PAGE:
Six Takeaways From Chris Sale’s Latest (Possibly Final) Rehab Start

Sale had an up-and-down outing


Chris Sale’s latest rehab start on Wednesday did not go as planned.

The Boston Red Sox ace was clearly not at his best, as he struggled to find the strike zone throughout his outing with Triple-A Worcester. Sale finished with one run allowed, three hits, five strikeouts and five walks in 3 2/3 innings against the Scranton Wilkes-Barre RailRiders.

High heat has not gone anywhere
Despite being 33 years old, Sale can still dial it up when the juices are flowing. On the first pitch of the night, the lefty reached 97 mph. He also was able to muster up multiple mid-90s fastballs when needing to attack hitters on challenge pitches.

Sale did not post an impressive box score, but his ability to consistently light up the radar gun throughout his rehab assignments bodes well for his success when he returns to Boston.

Sale did not feature the control he is accustomed to
The five walks tell the story, as does his 58% strike rate. Sale was unable to find a groove at any point. Despite showing flashes of his former self, his outing was an up-and-down experience.

The one good sign? He stayed around the corners. While he missed with much more regularity, he didn’t leave any “mistake pitches” in the middle of the zone.

The slider is still lethal
While Sale did miss with all three pitches, he also showed plenty of confidence in the slider that made him so great. More importantly, he displayed many back-door sliders, which is not only one of the hardest pitches to execute, but one of the biggest reasons he has success versus right-handed hitting.

A year ago, Sale threw his slider 31.5% of the time, with a .158 batting average against and a 32% whiff rate. It would not be surprising for his slider to have similar results this season.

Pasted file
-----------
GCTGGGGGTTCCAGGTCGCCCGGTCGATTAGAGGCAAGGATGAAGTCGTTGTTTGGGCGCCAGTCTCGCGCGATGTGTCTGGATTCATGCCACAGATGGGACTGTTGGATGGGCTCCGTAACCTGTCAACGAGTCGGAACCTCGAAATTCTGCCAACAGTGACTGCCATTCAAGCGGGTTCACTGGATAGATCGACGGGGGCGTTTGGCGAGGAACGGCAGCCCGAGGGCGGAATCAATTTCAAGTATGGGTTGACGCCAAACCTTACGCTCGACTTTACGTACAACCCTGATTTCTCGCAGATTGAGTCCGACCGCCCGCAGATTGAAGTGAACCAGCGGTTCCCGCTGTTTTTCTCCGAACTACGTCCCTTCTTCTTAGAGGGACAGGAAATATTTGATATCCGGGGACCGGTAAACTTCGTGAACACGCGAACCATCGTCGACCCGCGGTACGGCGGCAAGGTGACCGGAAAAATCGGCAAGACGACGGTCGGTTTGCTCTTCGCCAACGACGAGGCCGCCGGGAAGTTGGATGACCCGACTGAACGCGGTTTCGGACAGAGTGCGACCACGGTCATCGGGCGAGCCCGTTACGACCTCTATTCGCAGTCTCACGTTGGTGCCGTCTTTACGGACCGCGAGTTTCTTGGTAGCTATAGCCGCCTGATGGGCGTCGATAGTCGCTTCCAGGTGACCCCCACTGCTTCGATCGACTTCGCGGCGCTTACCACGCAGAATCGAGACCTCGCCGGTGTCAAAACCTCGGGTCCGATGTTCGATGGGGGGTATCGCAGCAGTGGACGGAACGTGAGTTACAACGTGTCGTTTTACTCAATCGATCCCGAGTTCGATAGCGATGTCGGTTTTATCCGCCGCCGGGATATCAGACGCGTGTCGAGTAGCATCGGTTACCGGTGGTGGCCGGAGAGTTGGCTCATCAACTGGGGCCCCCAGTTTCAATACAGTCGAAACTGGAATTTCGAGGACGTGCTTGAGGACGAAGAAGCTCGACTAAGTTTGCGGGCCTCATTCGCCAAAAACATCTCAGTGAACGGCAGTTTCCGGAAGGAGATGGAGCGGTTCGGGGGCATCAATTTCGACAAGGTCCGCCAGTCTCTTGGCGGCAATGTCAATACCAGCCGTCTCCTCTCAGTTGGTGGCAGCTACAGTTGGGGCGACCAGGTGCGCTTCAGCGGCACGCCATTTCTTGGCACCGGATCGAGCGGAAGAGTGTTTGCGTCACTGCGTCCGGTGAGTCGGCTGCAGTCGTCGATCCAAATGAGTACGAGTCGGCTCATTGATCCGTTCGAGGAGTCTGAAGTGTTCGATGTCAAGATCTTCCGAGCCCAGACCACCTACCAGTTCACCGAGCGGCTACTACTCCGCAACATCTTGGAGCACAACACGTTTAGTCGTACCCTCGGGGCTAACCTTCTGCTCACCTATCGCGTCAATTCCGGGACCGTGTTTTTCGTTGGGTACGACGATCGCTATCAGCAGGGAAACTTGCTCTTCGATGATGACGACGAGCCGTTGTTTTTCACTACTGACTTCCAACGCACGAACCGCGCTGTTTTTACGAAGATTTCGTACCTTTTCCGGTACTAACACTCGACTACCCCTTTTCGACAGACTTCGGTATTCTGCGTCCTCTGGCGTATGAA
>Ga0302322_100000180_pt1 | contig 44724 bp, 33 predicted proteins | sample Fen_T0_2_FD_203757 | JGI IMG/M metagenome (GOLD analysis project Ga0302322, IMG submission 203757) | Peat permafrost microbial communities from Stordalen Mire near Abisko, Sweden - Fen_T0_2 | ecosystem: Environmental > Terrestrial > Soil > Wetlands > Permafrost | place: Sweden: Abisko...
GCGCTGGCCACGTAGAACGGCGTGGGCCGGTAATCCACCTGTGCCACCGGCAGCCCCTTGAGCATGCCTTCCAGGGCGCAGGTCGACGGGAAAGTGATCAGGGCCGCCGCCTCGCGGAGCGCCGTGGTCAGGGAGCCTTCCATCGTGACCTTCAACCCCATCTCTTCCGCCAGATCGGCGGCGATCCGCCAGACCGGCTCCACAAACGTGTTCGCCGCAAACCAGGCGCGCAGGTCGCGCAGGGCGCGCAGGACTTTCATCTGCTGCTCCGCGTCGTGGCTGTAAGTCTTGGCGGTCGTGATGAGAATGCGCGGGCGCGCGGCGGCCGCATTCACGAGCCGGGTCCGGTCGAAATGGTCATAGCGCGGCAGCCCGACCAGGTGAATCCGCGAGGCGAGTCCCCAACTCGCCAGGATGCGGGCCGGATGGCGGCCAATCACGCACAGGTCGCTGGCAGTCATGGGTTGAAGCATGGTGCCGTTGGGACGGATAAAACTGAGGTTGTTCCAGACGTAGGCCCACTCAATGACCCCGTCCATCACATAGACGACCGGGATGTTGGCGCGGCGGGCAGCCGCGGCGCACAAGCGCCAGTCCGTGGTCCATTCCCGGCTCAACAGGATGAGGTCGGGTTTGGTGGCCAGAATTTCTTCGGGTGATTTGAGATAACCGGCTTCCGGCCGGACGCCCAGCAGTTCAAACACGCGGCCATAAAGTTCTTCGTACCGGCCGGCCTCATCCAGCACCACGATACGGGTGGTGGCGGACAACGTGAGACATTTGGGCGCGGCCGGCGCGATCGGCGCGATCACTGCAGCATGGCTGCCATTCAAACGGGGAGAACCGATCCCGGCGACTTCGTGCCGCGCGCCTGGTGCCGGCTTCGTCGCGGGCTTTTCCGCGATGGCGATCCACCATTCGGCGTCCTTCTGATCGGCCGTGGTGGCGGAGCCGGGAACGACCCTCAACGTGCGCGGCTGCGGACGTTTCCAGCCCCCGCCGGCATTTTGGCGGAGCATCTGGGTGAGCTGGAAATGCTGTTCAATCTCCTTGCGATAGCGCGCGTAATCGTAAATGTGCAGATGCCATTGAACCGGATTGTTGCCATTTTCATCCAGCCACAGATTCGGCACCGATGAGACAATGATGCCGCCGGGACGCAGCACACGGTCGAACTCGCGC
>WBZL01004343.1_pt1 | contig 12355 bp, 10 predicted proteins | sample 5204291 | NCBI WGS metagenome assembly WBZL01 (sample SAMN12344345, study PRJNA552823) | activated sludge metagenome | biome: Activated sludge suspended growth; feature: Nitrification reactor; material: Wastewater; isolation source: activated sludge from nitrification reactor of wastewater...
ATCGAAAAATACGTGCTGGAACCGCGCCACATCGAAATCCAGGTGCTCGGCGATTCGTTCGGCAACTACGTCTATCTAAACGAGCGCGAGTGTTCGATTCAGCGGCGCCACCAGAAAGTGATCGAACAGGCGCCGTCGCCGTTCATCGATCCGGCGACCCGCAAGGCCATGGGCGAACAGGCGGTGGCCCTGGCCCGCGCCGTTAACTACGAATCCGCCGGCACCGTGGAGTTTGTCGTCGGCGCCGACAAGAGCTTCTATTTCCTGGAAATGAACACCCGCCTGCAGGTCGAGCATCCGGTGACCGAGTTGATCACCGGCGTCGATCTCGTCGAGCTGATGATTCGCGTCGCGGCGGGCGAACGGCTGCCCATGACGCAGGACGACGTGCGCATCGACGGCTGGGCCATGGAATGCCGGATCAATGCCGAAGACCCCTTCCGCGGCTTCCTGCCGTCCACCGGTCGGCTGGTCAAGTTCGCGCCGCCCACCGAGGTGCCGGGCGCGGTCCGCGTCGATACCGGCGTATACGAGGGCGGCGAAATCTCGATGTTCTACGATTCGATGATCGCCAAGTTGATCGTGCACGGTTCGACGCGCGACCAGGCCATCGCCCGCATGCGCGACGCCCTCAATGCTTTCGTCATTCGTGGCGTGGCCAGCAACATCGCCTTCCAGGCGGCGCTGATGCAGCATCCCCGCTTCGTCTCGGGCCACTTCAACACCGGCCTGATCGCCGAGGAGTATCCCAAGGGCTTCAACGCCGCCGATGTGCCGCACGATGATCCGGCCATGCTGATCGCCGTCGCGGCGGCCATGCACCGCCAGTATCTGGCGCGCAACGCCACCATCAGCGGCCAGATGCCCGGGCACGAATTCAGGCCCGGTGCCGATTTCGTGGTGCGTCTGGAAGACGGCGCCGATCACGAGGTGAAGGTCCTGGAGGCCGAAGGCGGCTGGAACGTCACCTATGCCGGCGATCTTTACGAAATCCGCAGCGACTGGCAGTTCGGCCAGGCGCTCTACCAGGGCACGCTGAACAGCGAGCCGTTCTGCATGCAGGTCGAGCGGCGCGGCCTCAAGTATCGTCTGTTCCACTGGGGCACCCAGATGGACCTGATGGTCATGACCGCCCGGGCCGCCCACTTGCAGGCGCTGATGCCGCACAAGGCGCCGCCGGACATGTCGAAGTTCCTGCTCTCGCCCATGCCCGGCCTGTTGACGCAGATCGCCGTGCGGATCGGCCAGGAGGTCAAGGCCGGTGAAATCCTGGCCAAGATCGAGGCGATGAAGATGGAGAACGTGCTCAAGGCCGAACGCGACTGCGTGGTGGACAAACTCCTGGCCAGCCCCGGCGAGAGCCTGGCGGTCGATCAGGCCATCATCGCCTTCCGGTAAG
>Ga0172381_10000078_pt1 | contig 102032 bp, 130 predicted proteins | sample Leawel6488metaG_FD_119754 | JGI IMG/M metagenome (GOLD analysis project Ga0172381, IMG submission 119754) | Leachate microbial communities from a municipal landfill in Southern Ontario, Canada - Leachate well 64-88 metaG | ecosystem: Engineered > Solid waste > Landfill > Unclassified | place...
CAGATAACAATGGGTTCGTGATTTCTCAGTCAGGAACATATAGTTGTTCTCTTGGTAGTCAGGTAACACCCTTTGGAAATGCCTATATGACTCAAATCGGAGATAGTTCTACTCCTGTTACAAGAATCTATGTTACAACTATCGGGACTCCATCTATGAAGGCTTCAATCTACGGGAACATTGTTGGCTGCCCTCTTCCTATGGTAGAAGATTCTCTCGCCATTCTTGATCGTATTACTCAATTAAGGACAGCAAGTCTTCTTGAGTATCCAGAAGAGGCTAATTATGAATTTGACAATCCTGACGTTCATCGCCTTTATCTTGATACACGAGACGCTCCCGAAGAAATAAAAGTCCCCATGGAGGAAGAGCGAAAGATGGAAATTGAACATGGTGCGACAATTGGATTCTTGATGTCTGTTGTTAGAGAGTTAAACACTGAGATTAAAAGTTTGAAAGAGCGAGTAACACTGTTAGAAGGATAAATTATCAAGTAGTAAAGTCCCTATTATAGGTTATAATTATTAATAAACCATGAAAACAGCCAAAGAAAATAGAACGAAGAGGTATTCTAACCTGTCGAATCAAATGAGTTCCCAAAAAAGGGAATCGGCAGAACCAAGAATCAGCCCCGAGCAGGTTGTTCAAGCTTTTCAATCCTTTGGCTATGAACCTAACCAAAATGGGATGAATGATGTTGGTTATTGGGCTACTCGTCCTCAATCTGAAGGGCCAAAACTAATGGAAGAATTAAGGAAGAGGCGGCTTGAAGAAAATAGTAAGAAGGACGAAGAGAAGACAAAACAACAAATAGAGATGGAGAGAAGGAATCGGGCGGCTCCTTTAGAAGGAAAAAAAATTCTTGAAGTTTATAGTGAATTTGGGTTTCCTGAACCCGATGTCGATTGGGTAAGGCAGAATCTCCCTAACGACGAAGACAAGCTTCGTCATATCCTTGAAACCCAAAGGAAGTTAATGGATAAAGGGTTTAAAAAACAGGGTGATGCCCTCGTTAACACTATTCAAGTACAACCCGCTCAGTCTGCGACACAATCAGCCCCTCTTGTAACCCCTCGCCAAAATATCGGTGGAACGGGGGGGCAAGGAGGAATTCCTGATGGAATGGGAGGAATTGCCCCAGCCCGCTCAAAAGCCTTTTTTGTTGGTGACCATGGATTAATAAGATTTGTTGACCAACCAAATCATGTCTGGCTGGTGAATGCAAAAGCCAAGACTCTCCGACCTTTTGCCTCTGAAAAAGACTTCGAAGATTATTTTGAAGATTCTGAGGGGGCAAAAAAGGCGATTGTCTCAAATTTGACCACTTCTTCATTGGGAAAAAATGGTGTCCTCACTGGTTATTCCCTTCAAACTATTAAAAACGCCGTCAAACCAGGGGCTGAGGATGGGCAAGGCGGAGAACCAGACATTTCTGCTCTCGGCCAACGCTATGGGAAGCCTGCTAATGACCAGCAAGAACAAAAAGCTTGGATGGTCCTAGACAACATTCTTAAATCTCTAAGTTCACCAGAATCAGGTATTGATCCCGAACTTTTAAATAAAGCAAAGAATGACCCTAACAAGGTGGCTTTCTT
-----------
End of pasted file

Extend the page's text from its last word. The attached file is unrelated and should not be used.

The changeup looked better than last year
Sale was unable to throw his changeup with any kind of consistency upon his return from Tommy John surgery last season. He was forced to become essentially a two-pitch pitcher as his changeup rendered a .444 batting average against.

In his outing on Wednesday, the changeup had plenty of downward movement, which will help the southpaw avoid a lot more bats than a season ago. Sale prioritized his changeup this offseason, and appears to be back on course.

He recorded a 5-1 record with a 3.16 ERA in nine starts (42 2/3 innings) without an effective changeup in 2021. With a ceiling as an ace, he should he have all three pitches working.

There was no hard contact
All three hits allowed by Sale were softly hit singles. The only outs not recorded via punch out were ground balls and infield popups. He kept the ball down and was only hurt by his own inability to locate pitches. When he did find the zone, the RailRiders could not barrel anything up.

Sale failed to get out of the fourth inning
The least encouraging aspect of the entire outing was his inability to get deeper into the game. The Red Sox reportedly wanted Sale to reach five innings in roughly 65-70 pitches. He threw 72 pitches, as mentioned, but only recorded 3 2/3 innings, ending his outing with a bases-loaded walk.

There was plenty of soft contact and waste pitches that prevented him from going deeper, which was disappointing. The question of whether Sale will be allowed to return to Boston to make his next start is now a lot more difficult to answer. Seventy-two pitches is enough volume before a full start, but a huge part of getting ready for a deeper outing is being able to sit down and warm up over and over again without fatigue. Having to ramp up five to seven times is a challenge in itself.

He could be put on a similar pitch count with Red Sox, but they might require another tune-up after a very inconsistent night.

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